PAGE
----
I suspect that if if LBJ were alive today, he might have been able to get a decent reform bill through Congress, without all of the concessions to corporate interests that have rendered the Democrats' current legislation—including the public option—so weak that it is getting close to meaningless.

When it came to getting bills through Congress, LBJ—both as Senate Democratic leader and as president—had skills that make Nancy Pelosi, Harry Reid, and Rahm Emanuel, along with President Obama, look like rank amateurs. But more than this, he had the level of commitment—and the spine—required to stand up to opposing interests when it came to a basic need like health care.

I'm going to run most of that December 2008 post here, since its relevance has only increased with each passing month.

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Neocon Smear on "Iran's Man in DC?"

| Mon Nov. 2, 2009 3:46 AM PST

Did Michael Goldfarb, a former John McCain staffer and now an editor of the neoconservative Weekly Standard, defame Trita Parsi, the founder and president of the National Iranian American Council, by suggesting that Parsi is working for the Iranian government?

Last week, Goldfarb described Parsi as "the Iranian regime’s man in Washington." Goldfarb didn't present any evidence to support this. He stated it as fact and moved on. When I emailed Goldfarb asking if he meant to say literally that Parsi is working for the Iranian government, he doubled down, replying, "If it walks like an ayatollah and quacks like an ayatollah.... Maybe you should do your due dilligence [sic] on Trita Parsi."

As Daniel Luban points out in an interesting post at The Faster Times, Goldfarb may have crossed a line here:

[The comment seems to accuse] Parsi not merely of holding substantively wrong political beliefs but of actively working for Iranian and against American interests.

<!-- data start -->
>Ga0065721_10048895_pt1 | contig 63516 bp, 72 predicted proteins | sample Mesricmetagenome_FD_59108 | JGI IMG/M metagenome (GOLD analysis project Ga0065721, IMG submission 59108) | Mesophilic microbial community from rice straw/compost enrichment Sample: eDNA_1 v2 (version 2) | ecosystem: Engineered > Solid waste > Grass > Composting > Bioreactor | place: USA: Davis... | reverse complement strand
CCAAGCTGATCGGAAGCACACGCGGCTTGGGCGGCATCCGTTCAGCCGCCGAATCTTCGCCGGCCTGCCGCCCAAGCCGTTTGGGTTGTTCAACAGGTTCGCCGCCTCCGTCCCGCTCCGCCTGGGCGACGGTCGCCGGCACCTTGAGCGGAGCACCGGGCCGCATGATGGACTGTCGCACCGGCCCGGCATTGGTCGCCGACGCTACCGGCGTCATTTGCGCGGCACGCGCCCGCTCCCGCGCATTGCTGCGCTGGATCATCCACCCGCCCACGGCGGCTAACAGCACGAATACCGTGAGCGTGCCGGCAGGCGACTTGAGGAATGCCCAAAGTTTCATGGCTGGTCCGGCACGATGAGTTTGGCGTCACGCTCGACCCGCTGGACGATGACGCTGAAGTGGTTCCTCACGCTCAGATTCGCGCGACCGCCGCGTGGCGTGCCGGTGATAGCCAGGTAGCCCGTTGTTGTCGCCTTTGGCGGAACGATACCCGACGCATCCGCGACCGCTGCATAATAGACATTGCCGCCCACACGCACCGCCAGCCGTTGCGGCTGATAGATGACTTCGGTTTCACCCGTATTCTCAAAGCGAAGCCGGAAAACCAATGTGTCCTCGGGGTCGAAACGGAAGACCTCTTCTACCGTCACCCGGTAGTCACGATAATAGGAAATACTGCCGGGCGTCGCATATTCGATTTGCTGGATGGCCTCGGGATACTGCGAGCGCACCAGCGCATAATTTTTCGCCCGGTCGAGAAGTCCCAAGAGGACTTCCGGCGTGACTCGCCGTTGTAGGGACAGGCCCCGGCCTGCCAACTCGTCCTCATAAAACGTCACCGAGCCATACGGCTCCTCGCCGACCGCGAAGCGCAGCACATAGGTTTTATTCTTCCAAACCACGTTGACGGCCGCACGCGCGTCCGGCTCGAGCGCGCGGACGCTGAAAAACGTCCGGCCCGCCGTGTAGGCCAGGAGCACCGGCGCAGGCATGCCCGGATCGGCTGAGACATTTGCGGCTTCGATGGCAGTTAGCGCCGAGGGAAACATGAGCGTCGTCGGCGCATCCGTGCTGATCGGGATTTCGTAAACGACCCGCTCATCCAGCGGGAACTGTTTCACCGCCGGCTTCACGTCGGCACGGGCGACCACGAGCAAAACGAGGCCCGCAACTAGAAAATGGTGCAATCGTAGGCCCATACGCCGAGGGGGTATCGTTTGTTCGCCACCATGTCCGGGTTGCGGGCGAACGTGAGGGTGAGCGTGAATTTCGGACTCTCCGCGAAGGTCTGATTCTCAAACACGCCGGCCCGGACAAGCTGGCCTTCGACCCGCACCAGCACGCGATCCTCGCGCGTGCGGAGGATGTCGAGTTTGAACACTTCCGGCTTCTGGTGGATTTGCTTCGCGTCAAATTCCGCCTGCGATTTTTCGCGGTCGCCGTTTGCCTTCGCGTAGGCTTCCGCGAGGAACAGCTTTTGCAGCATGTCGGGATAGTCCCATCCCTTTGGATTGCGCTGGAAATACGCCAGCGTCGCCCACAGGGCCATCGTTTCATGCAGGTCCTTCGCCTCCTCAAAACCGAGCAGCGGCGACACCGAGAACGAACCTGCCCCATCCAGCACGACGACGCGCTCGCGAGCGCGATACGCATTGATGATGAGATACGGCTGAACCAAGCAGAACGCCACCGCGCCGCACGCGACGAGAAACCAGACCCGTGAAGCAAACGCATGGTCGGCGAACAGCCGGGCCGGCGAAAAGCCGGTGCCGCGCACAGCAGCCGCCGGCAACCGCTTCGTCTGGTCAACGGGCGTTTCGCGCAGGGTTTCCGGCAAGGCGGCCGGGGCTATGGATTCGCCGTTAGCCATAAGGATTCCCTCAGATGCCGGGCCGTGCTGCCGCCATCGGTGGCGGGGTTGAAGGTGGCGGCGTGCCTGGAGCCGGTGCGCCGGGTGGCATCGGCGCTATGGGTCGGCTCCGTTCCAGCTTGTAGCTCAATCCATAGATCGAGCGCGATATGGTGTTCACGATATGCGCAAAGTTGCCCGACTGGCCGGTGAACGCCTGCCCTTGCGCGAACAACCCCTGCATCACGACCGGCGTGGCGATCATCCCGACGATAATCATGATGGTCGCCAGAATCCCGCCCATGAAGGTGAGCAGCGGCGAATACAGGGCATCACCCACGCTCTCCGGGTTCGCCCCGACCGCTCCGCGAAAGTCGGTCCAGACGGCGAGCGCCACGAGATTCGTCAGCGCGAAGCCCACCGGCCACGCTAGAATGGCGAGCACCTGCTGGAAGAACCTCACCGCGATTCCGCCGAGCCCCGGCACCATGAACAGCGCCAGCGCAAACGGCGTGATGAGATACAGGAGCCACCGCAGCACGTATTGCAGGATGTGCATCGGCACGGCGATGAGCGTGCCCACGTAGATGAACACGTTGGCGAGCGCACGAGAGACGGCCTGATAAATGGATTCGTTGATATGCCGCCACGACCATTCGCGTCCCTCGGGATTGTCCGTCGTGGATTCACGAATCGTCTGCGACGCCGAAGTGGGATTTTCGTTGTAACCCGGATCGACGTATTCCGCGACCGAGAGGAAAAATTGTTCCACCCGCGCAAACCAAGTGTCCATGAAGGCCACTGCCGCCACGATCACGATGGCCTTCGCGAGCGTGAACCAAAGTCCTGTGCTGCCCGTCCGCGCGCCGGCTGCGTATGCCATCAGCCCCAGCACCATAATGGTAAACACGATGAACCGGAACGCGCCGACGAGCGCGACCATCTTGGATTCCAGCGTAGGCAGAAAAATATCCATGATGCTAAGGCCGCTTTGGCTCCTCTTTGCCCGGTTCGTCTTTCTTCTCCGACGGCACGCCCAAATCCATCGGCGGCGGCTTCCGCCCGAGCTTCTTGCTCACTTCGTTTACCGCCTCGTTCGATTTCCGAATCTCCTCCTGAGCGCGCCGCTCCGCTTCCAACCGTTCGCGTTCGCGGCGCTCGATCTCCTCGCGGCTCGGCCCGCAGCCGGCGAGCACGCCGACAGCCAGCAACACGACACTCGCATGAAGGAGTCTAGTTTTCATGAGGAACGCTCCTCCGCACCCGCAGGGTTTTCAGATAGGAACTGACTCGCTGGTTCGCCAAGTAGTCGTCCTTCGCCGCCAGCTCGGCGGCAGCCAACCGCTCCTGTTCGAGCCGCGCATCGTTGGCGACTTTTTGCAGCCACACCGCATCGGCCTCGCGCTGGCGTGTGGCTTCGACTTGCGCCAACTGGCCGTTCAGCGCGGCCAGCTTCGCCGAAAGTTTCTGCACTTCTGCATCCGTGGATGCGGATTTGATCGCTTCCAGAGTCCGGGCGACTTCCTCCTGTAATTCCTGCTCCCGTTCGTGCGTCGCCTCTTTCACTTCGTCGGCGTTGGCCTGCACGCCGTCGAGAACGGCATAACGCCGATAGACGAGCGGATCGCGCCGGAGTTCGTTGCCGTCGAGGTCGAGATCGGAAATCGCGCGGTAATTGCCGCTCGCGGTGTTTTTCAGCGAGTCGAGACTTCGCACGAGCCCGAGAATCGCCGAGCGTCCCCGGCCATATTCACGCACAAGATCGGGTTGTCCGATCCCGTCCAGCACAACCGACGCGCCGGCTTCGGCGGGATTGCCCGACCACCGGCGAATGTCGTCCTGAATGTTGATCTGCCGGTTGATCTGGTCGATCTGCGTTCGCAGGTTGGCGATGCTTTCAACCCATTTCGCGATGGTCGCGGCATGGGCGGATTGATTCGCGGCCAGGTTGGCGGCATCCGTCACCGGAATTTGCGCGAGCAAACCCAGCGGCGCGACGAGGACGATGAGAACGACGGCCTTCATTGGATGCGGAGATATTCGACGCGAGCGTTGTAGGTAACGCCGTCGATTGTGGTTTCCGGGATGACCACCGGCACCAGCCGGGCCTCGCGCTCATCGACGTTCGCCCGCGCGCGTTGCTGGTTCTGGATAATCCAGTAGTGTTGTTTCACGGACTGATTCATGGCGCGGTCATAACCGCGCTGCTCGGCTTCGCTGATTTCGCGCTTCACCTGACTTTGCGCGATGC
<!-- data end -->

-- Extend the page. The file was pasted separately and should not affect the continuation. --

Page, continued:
Parsi, whose group advocates negotiating with Iran, says he believes Goldfarb was indeed accusing him of toiling for the Iranian government. He insists that is "nonsense" and "clearly a political campaign" against NIAC. "Anyone who has followed NIAC knows how critical we have been of the Iranian government," Parsi says. After our conversation, a spokesman for NIAC sent me 15 statements and op-eds issued by the group this year that criticized the Iranian regime.

Goldfarb wasn't alone in criticizing Parsi. Last Wednesday, the Atlantic's Jeffrey Goldberg*  wrote that Parsi "does a lot of leg-work for the Iranian regime." Like Goldfarb, Goldberg did not cite any evidence. But when I emailed him about his comment, he backed away from implying Parsi was in league with Tehran:

No, I'm not saying he literally works for the Iranian regime. I think you're right, the term "leg-work" definitely could imply something I wasn't meaning to imply. If that's the way fair-minded people are reading it, then it's my mistake. What I meant to suggest is that his organization functions as Iran's AIPAC in Washington (though it's not as effective, of course). AIPAC, obviously, does a great amount of leg-work—meaning, in my understanding, a great deal of lobbying and advocacy—to advance its primary cause, a militarily and politically powerful Israel closely allied with the United States. But it doesn't take Israeli money, or, as best as I can tell, Israeli instruction. I assume, though I don't know, that Parsi doesn't take Iranian government money or Iranian government instruction, either. I think he does argue quite vociferously against sanctions, and he does tend to present, at least in my reading, a fairly benevolent understanding of Iran's rulers and their motivations, and a fairly harsh reading of the Israeli government's motivations.